By the time I left the party with a colleague at 8:45 p.m. (to join my own birthday dinner already in progress), the street was packed. We got on his scooter and began to inch through the crowd. Less than ten meters from P’s house, though, we decided it was a hopeless cause. So we got down from the bike and attempted to get through on foot, pushing the scooter between us.

Here is where the surreal part of the evening took place. And when I say surreal, I mean like weird, irrational, dream sequence surreal, not Salvador Dali, melting clocks and all that other disgustingly creepy stuff he was into, surreal. (Rabbit trail: Went to a Dali museum in London with a friend. By the time we left, we were creeped out and had to have Ben & Jerry’s ice cream immediately to cleanse our insides with goodness. The guy was a freak.) As we made our way slowly through the mob, I became very aware of the attention I was garnering, the sole white face in a sea of Indians. Sure, this happens to me every day, and I’ve grown used to sticking out… for the most part. However, the attention I was getting was not the usual, the small children saying “hi” shyly to me or women smiling my way. No, today, those women bowed to me, and parents began to grab their children’s hands, moving them to touch my arm or skirt, or maneuvered the child’s head under my hand, as if looking for me to bless them.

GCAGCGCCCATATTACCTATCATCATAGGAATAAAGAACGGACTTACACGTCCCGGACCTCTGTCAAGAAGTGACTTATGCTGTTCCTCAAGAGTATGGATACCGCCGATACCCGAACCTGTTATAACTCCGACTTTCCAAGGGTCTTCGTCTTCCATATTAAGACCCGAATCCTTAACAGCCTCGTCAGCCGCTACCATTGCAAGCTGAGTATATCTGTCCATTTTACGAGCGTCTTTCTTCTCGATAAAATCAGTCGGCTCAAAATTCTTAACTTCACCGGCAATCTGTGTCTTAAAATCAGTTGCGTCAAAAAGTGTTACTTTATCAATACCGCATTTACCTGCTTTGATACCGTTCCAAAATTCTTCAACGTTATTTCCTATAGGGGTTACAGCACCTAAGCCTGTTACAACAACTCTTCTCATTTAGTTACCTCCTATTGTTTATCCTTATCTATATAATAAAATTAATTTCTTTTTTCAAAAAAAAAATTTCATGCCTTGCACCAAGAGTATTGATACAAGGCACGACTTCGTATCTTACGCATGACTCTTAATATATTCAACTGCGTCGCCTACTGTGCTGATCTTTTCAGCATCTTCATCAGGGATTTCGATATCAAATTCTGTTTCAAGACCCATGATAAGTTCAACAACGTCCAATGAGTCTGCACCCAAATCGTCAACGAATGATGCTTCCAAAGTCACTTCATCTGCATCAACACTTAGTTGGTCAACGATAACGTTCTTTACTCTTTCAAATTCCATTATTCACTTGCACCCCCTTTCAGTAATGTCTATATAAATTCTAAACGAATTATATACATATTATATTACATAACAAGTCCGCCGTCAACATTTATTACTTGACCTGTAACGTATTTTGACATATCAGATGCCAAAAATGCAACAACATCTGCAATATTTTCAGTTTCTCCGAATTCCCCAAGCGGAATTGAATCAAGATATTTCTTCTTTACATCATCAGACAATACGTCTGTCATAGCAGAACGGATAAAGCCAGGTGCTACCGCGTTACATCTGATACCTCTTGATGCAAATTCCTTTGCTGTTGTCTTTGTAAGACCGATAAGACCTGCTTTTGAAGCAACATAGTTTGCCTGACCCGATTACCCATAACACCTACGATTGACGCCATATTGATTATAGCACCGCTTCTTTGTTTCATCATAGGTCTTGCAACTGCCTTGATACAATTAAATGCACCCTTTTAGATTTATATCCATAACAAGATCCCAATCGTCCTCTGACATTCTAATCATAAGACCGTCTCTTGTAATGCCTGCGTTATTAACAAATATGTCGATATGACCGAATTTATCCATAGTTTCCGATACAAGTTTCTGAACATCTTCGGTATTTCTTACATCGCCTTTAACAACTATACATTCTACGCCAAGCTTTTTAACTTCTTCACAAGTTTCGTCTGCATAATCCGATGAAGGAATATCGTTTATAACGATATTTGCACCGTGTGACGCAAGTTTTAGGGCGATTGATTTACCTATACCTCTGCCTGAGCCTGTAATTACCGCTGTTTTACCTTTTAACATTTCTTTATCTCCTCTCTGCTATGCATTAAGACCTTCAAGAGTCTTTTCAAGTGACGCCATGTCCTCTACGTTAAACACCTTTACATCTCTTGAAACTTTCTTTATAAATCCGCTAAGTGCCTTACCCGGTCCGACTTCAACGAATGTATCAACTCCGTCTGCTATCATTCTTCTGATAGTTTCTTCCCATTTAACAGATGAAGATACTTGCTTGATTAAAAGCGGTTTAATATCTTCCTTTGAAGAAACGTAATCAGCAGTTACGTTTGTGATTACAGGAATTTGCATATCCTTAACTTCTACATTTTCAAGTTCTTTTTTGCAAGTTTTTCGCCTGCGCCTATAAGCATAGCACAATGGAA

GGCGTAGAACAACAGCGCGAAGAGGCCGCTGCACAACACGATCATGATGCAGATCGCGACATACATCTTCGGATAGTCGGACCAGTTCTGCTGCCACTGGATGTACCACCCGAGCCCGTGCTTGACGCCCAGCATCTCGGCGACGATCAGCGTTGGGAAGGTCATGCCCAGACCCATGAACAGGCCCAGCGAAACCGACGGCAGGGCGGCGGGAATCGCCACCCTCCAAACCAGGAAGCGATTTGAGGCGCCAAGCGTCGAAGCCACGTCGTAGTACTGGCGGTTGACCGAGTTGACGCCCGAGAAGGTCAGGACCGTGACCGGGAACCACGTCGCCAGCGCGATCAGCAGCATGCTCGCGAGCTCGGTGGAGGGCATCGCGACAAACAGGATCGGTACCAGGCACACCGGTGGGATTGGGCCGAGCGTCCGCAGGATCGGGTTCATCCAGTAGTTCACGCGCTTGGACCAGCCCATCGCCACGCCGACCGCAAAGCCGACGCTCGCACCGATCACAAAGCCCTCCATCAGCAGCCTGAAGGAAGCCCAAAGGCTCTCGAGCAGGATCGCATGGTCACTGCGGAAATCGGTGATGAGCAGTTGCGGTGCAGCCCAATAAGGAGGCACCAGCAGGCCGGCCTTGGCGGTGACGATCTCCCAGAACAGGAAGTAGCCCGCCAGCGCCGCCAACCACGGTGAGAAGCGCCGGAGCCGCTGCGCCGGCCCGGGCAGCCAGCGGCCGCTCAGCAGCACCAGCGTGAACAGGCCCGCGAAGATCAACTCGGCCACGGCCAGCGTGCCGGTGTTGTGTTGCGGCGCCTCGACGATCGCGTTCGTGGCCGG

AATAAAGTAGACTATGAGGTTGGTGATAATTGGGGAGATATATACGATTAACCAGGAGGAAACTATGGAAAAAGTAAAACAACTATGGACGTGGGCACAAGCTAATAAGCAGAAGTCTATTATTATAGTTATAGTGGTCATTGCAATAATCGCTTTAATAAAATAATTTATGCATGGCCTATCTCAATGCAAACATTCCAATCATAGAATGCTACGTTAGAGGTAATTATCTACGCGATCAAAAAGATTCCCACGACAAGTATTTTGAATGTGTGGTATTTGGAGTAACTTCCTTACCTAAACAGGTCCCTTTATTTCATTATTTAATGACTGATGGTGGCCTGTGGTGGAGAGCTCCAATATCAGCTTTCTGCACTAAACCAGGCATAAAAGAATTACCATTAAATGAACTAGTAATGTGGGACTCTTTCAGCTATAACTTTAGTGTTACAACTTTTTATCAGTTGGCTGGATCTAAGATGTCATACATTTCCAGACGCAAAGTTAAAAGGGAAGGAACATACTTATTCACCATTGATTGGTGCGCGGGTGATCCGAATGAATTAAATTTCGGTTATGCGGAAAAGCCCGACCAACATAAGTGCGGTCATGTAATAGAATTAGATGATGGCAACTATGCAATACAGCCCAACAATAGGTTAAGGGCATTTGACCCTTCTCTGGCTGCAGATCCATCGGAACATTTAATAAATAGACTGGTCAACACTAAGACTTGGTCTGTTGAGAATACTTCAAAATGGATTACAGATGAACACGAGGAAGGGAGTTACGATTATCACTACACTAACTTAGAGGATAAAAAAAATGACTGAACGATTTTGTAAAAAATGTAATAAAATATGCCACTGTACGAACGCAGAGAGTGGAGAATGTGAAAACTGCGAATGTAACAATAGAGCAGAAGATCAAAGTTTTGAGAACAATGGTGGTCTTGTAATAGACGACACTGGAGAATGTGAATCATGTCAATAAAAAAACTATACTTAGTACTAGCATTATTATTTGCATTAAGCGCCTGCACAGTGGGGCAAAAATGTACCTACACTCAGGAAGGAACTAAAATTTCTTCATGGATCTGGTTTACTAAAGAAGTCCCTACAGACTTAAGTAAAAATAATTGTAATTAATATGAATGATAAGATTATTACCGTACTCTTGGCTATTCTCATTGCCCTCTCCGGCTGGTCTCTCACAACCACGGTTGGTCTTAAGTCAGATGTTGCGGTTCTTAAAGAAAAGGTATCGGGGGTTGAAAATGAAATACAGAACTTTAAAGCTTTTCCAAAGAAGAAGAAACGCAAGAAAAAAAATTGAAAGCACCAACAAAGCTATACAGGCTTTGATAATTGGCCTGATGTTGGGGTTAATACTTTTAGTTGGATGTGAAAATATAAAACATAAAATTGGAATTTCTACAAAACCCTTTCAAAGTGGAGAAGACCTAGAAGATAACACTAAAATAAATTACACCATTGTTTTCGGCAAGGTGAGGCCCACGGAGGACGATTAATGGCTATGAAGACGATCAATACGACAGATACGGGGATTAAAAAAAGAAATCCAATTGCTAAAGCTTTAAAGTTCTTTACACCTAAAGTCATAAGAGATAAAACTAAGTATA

Now, being in India, I have been singled out for special treatment, good and bad, on numerous occasions because I am white. It always makes me feel awkward and uncomfortable. But this experience, it gave me the heebie-jeebies. Never have I been considered somehow “good enough” to bless a child. I have never even been asked to be a child’s godmother. (I think my sister said this had something to do with how I let my niece throw rocks at our dogs and call it “all in good fun.”)